Funds will purchase a collection of award winning books written in English by Latino authors, creating a Latino Literature section in the Media Center. Multiple copies of a limited number of works will be purchased so that small student literature circles can occur in ELL, reading intervention or Spanish classrooms, which includes over 80% off the student body. Applicants hope to create collaboration among ELA, Reading Intervention, ELL and Spanish departments at both the 7th and 8th grade levels, build a bridge between Latino and non-Latino students, and engage Latino ELL students by providing access to literature that is relevant to their lives in a respectful way.

10. Updating Linworth’s Science Data Collection Technology

Submitted by Ron Pilatowski of Linworth Alternative Program

Funds will replace old Texas-Instrument Computer Based Laboratory equipment with a newer, more efficient, more powerful system of data collection and analysis, Vernier LabQuest 2. This project will be co-funded by the Linworth Parent Board. The system provides updated data collection technology, as well as an extensive library of on-line resources to allow teachers to create, customize, organize, and download labs for both physical science and chemistry.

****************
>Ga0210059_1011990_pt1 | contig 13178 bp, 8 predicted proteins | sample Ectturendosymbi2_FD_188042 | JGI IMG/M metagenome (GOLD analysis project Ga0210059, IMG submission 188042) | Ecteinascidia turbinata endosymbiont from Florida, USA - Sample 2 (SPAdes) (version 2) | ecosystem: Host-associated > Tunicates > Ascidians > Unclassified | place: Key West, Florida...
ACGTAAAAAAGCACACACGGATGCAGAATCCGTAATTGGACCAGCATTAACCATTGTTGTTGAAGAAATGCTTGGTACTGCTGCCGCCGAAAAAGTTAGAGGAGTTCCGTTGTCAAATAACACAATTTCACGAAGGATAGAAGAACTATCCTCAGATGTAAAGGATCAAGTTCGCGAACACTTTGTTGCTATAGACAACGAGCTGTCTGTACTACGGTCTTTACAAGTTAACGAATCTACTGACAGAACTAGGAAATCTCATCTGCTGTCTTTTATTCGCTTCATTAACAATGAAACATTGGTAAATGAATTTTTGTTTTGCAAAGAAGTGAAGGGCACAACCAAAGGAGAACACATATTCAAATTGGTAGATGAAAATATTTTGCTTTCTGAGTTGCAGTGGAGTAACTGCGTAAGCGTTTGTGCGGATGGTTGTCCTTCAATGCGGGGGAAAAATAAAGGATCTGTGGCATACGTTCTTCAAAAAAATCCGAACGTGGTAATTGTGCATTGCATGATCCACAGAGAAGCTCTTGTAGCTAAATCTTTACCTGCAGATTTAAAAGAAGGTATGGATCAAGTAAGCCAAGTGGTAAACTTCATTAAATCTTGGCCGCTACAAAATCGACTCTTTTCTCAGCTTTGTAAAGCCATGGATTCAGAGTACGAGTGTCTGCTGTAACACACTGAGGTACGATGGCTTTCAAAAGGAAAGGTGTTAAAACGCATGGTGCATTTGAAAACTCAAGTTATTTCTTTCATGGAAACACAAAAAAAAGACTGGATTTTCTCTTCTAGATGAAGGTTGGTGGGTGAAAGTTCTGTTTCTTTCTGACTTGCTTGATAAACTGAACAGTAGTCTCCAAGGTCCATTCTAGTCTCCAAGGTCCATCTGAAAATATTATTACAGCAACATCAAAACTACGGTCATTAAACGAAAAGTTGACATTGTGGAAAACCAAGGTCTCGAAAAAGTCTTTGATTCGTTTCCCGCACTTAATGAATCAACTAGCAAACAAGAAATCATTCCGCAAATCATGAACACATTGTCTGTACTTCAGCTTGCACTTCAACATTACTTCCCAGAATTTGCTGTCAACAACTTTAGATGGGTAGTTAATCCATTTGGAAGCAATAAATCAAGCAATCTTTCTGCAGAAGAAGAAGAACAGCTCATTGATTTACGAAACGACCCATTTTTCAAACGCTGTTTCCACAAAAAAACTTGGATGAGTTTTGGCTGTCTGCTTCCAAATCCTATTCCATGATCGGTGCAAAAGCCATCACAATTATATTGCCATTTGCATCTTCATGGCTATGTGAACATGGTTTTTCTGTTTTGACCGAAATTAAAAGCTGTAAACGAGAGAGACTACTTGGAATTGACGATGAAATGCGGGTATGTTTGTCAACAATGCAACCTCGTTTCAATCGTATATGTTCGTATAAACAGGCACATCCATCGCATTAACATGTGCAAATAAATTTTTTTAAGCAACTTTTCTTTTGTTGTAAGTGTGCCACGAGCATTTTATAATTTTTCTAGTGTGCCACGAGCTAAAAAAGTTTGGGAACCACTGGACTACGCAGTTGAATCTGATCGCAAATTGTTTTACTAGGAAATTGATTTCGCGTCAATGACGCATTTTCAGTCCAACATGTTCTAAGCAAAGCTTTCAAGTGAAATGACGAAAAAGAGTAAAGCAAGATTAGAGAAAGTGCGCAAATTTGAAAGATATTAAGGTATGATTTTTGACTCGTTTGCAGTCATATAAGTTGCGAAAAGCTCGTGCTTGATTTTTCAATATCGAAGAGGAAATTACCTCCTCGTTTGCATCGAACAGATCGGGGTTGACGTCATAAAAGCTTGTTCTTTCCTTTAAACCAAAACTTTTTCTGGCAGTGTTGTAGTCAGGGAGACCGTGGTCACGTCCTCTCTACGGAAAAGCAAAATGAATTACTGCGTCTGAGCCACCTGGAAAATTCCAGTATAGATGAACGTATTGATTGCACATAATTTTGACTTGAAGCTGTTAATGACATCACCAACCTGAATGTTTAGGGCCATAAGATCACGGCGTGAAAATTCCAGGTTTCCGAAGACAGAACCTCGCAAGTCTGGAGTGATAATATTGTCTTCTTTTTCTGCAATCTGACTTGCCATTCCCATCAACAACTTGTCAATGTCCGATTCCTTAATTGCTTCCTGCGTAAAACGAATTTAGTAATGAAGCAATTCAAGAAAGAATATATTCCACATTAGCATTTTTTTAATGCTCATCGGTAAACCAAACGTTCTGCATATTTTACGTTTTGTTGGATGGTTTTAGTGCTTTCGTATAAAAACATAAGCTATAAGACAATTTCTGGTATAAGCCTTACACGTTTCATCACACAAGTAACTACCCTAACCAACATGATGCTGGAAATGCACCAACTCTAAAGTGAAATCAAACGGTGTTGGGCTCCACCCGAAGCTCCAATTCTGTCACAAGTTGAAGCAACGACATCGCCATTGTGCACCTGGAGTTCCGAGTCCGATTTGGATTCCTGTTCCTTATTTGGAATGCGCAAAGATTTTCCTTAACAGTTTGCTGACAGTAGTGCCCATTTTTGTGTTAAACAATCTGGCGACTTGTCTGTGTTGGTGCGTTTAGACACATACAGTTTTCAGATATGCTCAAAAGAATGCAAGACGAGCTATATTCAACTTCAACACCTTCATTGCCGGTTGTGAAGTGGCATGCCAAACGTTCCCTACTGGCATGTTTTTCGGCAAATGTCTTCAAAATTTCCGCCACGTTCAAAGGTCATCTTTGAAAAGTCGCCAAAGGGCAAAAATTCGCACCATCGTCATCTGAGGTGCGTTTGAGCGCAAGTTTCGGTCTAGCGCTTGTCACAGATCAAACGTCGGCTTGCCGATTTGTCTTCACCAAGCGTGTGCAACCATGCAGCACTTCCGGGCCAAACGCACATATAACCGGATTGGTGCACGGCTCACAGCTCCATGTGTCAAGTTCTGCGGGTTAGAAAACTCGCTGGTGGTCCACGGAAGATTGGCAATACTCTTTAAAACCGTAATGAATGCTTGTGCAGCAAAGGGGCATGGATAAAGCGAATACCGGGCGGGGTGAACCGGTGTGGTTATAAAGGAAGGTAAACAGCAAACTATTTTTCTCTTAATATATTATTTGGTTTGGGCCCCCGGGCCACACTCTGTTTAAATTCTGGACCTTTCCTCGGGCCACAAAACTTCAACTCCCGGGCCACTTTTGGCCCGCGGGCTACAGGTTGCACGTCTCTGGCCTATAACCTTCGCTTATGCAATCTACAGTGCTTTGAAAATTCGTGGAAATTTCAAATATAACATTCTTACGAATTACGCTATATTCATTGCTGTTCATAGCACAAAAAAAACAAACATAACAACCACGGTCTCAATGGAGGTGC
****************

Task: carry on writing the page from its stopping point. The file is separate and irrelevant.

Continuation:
11. Using iPads in the World Language Classroom to Differentiate Instruction

Submitted by Amanda Miller, on behalf of World Language Department, of Thomas Worthington High School

Funds will purchase five iPad Mini Tablets for the World Language department. The iPads will be used in daily sessions, and in small groups for differentiated instruction stations. For example, students will be able to break into small groups and use the iPads to dissect infographs at their own pace, without having to print paper copies for the students. The iPads are portable, and can be shared among the three World Languages at TWHS: Spanish, French, and Latin. IPad lessons developed by the World Language teachers at Thomas Worthington can be shared with teachers at Worthington Kilbourne and Linworth.



1. Noiseless Earphones for Special Needs Students